Junior doctors are likely to see epistaxis in the acute setting, write Samuel Cartwright and colleagues
Epistaxes (nosebleeds) are a fairly common presentation in the emergency department, and a working knowledge of the principles of management is important for junior doctors. Most cases resolve spontaneously, but patients who present at emergency departments need reassurance and prompt structured care. We also consider more specialist care.
Most epistaxis is idiopathic, but there are recognised causes (box). In nine cases out of ten epistaxes occur in the Kiesselbach's plexus, at the anterior portion of the septum known as Little's area (fig 1). Little's area is an anastomotic arterial plexus that involves all five arteries that supply the septum—the anterior ethmoidal and posterior ethmoidal arteries of the internal carotid artery and the greater palantine, sphenopalatine, and superior labial arteries of the external carotid artery.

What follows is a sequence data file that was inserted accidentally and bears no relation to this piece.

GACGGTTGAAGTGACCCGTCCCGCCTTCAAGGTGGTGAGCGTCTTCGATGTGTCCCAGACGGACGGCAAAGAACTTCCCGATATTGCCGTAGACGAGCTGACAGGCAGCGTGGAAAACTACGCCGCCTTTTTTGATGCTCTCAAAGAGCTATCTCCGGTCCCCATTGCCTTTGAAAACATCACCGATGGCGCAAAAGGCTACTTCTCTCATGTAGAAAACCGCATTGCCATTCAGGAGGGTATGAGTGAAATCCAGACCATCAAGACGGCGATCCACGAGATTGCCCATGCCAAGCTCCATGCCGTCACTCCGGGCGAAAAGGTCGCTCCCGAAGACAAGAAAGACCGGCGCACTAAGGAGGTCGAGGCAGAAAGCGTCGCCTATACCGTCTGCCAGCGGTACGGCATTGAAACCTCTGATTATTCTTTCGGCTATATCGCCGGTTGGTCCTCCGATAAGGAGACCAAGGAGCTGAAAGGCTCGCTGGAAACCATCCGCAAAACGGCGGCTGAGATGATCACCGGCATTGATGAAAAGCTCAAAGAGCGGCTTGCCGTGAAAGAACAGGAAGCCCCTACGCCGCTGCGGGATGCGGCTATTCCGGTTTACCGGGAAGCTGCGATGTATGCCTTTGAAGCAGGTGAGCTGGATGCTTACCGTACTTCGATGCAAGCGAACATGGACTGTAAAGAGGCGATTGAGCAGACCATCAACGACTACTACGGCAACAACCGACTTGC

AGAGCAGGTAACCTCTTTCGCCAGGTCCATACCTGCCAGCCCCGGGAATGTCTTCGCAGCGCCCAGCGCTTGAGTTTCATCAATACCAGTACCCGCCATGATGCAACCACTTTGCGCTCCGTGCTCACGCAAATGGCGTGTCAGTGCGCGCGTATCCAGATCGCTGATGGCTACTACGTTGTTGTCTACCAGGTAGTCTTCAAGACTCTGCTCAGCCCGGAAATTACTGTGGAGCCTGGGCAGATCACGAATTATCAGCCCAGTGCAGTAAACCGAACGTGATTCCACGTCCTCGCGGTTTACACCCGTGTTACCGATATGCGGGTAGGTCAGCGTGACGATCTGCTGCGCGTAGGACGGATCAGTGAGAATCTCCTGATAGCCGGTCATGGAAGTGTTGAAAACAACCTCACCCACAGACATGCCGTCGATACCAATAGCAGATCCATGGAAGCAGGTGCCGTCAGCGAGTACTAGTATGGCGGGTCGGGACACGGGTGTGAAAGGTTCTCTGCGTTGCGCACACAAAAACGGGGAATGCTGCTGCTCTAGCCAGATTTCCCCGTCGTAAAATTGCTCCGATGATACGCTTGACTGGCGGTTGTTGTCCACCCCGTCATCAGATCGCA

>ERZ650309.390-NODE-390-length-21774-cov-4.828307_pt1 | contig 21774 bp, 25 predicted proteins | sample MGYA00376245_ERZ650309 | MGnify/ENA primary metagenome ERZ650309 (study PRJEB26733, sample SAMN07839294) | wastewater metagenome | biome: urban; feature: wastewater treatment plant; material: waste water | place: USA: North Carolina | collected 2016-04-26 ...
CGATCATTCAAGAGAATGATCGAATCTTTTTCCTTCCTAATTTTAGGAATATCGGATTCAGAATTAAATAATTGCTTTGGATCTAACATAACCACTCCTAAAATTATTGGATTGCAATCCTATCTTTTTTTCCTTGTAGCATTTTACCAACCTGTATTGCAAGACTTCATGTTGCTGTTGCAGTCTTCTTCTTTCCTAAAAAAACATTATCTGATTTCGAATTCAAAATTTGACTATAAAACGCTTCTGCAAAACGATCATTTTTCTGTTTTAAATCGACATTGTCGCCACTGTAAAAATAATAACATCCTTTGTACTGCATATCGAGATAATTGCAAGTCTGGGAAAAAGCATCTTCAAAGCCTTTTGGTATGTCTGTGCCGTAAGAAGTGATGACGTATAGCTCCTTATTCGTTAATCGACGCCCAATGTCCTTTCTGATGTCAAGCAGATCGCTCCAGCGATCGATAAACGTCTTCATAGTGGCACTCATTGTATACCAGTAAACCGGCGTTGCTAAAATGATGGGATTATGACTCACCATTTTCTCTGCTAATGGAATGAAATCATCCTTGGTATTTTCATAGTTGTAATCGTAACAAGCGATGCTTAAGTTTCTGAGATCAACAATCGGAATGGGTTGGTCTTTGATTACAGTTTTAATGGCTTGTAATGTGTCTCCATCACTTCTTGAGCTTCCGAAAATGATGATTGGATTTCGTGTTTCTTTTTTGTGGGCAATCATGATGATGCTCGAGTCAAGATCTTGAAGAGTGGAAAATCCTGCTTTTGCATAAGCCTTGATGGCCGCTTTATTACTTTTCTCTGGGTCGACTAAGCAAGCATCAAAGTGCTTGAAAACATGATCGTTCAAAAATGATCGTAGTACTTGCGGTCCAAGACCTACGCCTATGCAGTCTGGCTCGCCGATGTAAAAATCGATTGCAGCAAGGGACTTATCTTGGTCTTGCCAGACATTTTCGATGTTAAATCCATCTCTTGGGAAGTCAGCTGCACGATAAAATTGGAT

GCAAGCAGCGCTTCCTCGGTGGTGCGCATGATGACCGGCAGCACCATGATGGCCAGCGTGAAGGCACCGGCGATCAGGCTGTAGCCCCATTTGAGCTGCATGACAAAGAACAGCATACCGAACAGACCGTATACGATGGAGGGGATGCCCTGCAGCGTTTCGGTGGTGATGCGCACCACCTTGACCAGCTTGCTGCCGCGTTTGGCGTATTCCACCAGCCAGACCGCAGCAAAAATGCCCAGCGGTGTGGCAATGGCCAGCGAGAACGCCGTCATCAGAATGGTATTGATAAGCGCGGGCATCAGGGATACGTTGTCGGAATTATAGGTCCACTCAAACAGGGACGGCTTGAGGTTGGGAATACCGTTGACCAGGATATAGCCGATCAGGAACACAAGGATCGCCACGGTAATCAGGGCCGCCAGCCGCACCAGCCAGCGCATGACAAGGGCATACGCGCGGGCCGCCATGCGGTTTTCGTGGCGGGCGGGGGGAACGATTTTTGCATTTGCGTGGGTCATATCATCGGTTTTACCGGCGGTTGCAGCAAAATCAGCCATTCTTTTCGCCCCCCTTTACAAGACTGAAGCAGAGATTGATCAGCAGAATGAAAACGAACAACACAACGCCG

Scenario 1—A 4 year old boy presents to his general practitioner with his anxious mother after he had a nosebleed that morning. Trauma from nose picking